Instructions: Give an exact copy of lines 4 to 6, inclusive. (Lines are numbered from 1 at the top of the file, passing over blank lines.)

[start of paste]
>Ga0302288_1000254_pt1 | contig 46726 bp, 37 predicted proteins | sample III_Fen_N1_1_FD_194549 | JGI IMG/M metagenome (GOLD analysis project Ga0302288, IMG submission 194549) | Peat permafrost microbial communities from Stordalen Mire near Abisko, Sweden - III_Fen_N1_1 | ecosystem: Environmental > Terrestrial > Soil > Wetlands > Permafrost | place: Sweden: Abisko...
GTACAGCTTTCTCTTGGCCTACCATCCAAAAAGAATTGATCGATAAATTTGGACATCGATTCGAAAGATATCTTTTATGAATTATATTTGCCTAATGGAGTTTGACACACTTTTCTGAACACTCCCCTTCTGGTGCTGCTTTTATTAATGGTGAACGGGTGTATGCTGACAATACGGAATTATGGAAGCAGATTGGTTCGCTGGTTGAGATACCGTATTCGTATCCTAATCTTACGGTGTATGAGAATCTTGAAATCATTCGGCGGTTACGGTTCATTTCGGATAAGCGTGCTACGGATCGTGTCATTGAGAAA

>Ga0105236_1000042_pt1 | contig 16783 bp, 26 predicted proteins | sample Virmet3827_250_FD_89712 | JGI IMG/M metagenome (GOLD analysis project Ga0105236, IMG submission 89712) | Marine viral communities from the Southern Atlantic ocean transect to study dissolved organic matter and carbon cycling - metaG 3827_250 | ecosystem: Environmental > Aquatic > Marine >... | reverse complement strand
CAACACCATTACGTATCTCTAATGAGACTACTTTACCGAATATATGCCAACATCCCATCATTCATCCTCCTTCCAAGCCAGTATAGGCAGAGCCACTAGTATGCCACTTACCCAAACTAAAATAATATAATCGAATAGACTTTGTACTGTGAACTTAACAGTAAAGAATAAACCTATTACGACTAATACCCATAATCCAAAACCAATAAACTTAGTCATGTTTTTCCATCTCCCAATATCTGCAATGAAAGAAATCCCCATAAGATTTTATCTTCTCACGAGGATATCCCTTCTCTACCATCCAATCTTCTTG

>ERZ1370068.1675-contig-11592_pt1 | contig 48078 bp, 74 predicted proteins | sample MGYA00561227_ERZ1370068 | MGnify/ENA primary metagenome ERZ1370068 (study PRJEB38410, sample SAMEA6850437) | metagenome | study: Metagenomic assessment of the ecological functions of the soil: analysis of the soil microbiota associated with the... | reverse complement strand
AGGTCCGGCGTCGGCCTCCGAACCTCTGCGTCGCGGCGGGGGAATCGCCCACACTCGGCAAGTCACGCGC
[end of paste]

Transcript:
CAACACCATTACGTATCTCTAATGAGACTACTTTACCGAATATATGCCAACATCCCATCATTCATCCTCCTTCCAAGCCAGTATAGGCAGAGCCACTAGTATGCCACTTACCCAAACTAAAATAATATAATCGAATAGACTTTGTACTGTGAACTTAACAGTAAAGAATAAACCTATTACGACTAATACCCATAATCCAAAACCAATAAACTTAGTCATGTTTTTCCATCTCCCAATATCTGCAATGAAAGAAATCCCCATAAGATTTTATCTTCTCACGAGGATATCCCTTCTCTACCATCCAATCTTCTTG

>ERZ1370068.1675-contig-11592_pt1 | contig 48078 bp, 74 predicted proteins | sample MGYA00561227_ERZ1370068 | MGnify/ENA primary metagenome ERZ1370068 (study PRJEB38410, sample SAMEA6850437) | metagenome | study: Metagenomic assessment of the ecological functions of the soil: analysis of the soil microbiota associated with the... | reverse complement strand
AGGTCCGGCGTCGGCCTCCGAACCTCTGCGTCGCGGCGGGGGAATCGCCCACACTCGGCAAGTCACGCGC